The fuller story of Jeremiah shows what is to be feared. Jeremiah did everything he could to awaken his nation, Judah, to a particular danger. That was the threat posed by the Babylonian kingdom. Superimpose a modern map on that ancient territory and you’re looking at the region of Iraq.

Jeremiah’s King, Jehoiakim, believed that nothing could bring down the Kingdom of Judah. God had blessed Judah and given her a high mission. God would never let her suffer disgrace. Jeremiah knew otherwise, that headstrong Judah was deluded by pride. Jeremiah’s oracles were brought to the King, written on a scroll, and King Jehoiakim would read a few verses then, with a penknife slice them off and toss them into the fire. He had no ear for differing points of view.

Jeremiah’s prophetic poems predicted that Babylon would invade and defeat Judah. King Jehoiakim’s advisors called Jeremiah a traitor, and the blindered King could not see or hear the truth. Inch by inch, he cut off dialogue, refused to allow honest debate.

That’s what needs to be feared: the head of state whose own head is deaf and blind to the bigger truth of what’s happening in the world, and who leads a nation to ruin by false appraisals, and refuses to consider information that doesn’t fit his own ideas or those of his advisors.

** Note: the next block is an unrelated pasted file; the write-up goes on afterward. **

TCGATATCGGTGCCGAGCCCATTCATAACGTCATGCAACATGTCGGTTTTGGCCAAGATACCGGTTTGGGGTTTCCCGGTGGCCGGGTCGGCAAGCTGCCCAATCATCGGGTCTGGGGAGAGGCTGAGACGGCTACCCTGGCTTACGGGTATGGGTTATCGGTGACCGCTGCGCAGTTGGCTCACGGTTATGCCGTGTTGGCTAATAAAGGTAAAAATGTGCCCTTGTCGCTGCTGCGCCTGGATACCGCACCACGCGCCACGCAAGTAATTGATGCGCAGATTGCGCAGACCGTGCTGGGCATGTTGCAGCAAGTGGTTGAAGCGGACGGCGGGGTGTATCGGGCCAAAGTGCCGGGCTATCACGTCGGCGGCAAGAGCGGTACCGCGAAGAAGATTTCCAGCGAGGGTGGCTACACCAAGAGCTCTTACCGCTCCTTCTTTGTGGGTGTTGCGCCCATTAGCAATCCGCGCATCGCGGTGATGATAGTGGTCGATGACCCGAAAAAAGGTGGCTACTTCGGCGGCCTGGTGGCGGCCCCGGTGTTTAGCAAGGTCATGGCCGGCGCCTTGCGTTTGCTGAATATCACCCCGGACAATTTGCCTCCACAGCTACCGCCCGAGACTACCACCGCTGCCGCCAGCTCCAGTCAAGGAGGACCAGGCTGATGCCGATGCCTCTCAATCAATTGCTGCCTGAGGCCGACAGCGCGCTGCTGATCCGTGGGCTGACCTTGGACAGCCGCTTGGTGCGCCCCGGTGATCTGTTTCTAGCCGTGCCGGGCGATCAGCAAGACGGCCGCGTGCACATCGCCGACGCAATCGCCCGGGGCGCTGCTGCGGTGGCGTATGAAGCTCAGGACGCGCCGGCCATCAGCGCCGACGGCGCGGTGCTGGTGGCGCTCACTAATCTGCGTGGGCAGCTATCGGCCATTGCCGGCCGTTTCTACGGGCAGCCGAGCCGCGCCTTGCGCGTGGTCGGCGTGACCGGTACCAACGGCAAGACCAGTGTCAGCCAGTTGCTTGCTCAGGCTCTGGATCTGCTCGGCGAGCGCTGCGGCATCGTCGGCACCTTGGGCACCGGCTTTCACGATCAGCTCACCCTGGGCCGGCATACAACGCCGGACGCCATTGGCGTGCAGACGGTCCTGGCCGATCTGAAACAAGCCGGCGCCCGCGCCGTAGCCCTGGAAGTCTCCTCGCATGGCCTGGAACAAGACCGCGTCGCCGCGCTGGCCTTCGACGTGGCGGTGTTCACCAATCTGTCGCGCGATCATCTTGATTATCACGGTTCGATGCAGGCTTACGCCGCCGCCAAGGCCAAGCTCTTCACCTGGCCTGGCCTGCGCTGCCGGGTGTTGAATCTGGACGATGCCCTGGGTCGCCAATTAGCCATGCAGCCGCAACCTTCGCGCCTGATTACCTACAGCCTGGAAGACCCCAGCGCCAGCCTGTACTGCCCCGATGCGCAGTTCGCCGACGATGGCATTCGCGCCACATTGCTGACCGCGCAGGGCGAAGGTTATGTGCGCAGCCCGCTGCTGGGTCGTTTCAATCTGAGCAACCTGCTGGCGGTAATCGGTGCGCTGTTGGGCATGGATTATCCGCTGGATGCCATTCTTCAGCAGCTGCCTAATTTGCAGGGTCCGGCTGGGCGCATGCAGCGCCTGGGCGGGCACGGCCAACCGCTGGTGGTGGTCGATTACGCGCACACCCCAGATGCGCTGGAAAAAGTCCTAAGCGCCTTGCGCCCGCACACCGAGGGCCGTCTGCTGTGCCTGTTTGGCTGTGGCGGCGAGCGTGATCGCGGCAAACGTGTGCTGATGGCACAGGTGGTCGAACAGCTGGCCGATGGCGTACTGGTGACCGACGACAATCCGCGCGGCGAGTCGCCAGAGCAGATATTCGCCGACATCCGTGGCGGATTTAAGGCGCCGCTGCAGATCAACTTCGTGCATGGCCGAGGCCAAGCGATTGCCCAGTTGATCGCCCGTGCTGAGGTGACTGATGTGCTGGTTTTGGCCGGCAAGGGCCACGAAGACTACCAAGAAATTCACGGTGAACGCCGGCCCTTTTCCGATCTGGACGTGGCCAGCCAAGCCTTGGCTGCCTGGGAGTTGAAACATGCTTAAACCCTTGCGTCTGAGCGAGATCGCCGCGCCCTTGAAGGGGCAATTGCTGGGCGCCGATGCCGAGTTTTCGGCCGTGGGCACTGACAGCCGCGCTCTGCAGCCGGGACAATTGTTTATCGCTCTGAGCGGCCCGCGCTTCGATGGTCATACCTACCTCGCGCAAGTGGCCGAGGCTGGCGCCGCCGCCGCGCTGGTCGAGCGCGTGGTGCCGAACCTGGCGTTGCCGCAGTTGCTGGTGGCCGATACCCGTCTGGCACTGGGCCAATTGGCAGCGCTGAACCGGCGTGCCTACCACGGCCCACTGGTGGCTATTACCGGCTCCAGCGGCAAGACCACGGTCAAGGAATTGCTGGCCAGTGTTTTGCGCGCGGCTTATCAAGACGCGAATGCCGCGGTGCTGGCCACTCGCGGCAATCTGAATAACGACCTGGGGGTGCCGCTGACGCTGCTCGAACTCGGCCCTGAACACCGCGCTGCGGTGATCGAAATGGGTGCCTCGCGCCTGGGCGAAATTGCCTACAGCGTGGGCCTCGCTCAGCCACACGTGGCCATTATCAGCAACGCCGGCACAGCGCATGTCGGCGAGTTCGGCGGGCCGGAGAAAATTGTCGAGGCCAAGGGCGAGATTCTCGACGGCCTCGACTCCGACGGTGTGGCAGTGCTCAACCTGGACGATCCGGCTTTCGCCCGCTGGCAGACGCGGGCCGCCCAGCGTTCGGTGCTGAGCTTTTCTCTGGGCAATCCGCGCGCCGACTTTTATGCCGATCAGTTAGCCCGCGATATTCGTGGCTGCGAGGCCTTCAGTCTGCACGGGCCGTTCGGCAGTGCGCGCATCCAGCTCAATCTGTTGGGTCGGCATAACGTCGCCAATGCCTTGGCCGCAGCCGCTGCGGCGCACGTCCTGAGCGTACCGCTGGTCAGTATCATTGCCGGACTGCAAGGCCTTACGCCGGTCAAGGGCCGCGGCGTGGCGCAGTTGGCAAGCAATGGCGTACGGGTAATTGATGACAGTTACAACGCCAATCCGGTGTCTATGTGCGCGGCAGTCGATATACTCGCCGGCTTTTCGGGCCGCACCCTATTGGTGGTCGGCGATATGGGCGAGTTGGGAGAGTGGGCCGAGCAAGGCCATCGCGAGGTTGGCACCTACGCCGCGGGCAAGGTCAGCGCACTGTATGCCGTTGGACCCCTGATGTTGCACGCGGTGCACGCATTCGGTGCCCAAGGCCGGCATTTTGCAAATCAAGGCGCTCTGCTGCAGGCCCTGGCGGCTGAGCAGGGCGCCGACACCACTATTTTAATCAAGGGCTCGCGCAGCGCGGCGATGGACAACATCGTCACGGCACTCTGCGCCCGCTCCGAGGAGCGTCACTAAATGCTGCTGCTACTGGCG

Why does the Church keep reading Jeremiah? I’ll ask you to judge that. The wise and healthy nation listens to its truest prophets.

And why should we care about tough gnarly Gospel texts like Matthew’s today? Because the Gospels equip us to test the spirits of those who present Christianity to the world. The Gospels remind us that Christian discipleship is not about having a flashy presence in the media and making a big noise at a microphone. Christian discipleship is about the desire and the discipline to be like our teacher, Jesus. Our medical missioners are about to have unique opportunities to give the same humble service of hospitality, healing, befriending, and loving that our Gospels record Jesus giving to the people around him. He does it now, and our missioners will feel the mystery of how their actions become what is needed by the power of God at work in their touch, in their trust, in their relationships with unknown people well-known because they bear the same image of God who blesses all.

“If your first concern is to look after yourself, you’ll never find yourself. But if you forget about yourself and look to me, you’ll find both yourself and me.”* That is Jesus’s message in Matthew today.

Jeremiah would have understood that. Matthew says that’s the call of God in Christ. We need our missioners to come back and present to us fresh what happens when disciples act on that call.

* Matthew 10:39 as paraphrased by Eugene Peterson in The Message